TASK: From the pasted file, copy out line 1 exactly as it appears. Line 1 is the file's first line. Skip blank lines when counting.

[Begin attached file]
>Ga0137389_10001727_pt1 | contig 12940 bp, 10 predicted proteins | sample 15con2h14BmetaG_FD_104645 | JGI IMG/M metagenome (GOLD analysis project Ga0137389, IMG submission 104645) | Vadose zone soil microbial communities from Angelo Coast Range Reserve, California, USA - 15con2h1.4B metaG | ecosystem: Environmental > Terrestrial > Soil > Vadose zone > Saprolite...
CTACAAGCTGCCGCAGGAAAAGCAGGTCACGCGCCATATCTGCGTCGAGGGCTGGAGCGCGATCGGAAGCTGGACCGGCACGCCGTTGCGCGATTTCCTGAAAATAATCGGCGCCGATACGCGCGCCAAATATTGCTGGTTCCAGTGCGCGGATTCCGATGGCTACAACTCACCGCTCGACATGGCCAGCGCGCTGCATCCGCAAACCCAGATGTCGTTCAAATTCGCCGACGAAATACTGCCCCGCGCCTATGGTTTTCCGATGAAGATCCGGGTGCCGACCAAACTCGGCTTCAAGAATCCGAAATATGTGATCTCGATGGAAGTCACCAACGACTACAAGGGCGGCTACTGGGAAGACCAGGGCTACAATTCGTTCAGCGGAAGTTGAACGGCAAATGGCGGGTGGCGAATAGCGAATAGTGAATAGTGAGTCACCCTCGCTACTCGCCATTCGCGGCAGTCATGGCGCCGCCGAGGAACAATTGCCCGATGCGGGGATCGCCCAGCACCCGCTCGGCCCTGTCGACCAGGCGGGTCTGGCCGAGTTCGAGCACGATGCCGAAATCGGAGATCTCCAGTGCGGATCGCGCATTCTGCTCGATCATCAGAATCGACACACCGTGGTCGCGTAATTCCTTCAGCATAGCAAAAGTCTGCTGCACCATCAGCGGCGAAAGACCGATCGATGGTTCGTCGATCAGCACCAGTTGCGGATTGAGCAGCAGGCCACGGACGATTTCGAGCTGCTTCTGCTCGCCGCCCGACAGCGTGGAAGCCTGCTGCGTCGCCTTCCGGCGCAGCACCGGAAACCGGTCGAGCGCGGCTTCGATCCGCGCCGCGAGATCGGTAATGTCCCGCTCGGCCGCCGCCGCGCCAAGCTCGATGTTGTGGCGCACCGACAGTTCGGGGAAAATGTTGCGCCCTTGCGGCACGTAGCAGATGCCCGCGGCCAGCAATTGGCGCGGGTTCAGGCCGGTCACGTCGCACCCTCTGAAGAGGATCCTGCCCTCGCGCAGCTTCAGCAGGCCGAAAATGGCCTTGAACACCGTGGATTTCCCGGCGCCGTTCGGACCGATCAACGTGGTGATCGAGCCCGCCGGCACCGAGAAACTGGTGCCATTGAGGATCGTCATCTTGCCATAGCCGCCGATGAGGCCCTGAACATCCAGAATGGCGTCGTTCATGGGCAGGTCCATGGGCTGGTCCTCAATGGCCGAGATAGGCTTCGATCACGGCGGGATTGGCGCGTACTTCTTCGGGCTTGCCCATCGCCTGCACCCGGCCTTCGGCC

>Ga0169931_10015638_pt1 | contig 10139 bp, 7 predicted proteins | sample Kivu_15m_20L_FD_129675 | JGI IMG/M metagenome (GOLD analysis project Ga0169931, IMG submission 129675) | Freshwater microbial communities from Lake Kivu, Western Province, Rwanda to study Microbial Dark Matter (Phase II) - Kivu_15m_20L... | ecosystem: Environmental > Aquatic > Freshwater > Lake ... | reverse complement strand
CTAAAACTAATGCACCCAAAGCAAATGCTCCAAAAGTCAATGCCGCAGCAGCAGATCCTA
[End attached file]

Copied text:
>Ga0137389_10001727_pt1 | contig 12940 bp, 10 predicted proteins | sample 15con2h14BmetaG_FD_104645 | JGI IMG/M metagenome (GOLD analysis project Ga0137389, IMG submission 104645) | Vadose zone soil microbial communities from Angelo Coast Range Reserve, California, USA - 15con2h1.4B metaG | ecosystem: Environmental > Terrestrial > Soil > Vadose zone > Saprolite...